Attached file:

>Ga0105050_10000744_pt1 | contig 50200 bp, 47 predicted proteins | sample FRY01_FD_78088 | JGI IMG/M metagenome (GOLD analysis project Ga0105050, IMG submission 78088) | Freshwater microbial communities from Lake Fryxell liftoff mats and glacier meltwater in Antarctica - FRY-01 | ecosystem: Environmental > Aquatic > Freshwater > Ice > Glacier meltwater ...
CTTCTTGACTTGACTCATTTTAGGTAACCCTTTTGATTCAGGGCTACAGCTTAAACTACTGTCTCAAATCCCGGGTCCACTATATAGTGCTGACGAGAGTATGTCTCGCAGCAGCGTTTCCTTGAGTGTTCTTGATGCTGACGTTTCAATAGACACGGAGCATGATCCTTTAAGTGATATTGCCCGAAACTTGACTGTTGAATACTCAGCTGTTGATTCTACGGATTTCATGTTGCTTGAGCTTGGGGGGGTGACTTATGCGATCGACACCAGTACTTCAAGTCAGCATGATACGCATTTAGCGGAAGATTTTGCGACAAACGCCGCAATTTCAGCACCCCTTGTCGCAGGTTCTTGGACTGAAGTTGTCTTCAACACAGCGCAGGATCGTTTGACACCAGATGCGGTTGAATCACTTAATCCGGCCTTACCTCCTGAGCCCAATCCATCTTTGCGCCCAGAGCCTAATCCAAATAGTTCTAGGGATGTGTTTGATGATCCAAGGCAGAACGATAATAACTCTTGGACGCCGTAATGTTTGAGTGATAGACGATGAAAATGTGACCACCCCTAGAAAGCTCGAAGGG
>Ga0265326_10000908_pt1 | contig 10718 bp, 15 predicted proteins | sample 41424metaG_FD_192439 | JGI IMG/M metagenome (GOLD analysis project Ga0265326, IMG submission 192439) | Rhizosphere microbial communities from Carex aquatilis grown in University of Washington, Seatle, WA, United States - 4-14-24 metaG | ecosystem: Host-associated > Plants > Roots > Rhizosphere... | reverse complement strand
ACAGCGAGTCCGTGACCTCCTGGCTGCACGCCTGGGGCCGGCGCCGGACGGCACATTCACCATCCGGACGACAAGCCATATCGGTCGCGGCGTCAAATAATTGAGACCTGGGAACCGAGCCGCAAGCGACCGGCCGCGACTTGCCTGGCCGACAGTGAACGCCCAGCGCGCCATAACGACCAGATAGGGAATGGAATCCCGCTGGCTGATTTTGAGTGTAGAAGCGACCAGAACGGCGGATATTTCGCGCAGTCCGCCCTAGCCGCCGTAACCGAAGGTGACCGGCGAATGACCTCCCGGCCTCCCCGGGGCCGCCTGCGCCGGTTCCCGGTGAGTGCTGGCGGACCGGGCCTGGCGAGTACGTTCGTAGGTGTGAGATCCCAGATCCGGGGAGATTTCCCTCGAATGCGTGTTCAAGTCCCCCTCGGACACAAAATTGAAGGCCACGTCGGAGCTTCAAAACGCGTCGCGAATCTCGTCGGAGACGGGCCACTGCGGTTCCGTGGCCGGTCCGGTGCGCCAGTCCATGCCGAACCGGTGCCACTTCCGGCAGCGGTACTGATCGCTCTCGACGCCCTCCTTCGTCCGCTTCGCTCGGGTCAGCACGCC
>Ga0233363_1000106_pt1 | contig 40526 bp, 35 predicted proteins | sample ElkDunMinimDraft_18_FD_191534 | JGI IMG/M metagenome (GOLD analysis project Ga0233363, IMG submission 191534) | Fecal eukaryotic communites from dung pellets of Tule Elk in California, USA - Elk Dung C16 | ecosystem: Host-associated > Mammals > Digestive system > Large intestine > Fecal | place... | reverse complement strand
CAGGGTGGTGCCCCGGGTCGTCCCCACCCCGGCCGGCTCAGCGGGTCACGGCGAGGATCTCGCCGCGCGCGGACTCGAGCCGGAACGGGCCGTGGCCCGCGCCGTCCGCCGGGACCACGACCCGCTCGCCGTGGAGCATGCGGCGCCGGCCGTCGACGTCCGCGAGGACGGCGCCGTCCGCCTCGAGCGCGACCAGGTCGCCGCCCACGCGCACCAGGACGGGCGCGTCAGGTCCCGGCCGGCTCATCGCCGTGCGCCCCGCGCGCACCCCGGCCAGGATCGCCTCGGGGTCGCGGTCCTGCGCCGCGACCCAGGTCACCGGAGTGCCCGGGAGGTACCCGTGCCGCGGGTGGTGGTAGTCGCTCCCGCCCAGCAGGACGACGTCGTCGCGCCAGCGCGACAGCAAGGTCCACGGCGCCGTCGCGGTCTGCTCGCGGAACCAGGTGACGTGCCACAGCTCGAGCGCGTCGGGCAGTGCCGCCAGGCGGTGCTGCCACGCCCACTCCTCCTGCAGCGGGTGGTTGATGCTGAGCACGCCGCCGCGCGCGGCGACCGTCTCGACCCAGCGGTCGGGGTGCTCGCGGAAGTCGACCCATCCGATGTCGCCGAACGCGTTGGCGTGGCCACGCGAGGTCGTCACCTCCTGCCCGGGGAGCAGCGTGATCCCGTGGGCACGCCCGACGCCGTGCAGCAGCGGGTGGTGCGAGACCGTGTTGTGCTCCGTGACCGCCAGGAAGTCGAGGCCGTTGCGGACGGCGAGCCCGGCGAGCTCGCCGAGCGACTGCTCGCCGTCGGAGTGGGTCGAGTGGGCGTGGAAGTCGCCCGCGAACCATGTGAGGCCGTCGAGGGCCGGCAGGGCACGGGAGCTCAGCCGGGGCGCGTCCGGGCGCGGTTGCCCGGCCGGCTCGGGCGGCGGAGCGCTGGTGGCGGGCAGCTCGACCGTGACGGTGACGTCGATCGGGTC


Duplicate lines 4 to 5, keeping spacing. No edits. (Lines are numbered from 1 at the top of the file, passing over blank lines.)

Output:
ACAGCGAGTCCGTGACCTCCTGGCTGCACGCCTGGGGCCGGCGCCGGACGGCACATTCACCATCCGGACGACAAGCCATATCGGTCGCGGCGTCAAATAATTGAGACCTGGGAACCGAGCCGCAAGCGACCGGCCGCGACTTGCCTGGCCGACAGTGAACGCCCAGCGCGCCATAACGACCAGATAGGGAATGGAATCCCGCTGGCTGATTTTGAGTGTAGAAGCGACCAGAACGGCGGATATTTCGCGCAGTCCGCCCTAGCCGCCGTAACCGAAGGTGACCGGCGAATGACCTCCCGGCCTCCCCGGGGCCGCCTGCGCCGGTTCCCGGTGAGTGCTGGCGGACCGGGCCTGGCGAGTACGTTCGTAGGTGTGAGATCCCAGATCCGGGGAGATTTCCCTCGAATGCGTGTTCAAGTCCCCCTCGGACACAAAATTGAAGGCCACGTCGGAGCTTCAAAACGCGTCGCGAATCTCGTCGGAGACGGGCCACTGCGGTTCCGTGGCCGGTCCGGTGCGCCAGTCCATGCCGAACCGGTGCCACTTCCGGCAGCGGTACTGATCGCTCTCGACGCCCTCCTTCGTCCGCTTCGCTCGGGTCAGCACGCC
>Ga0233363_1000106_pt1 | contig 40526 bp, 35 predicted proteins | sample ElkDunMinimDraft_18_FD_191534 | JGI IMG/M metagenome (GOLD analysis project Ga0233363, IMG submission 191534) | Fecal eukaryotic communites from dung pellets of Tule Elk in California, USA - Elk Dung C16 | ecosystem: Host-associated > Mammals > Digestive system > Large intestine > Fecal | place... | reverse complement strand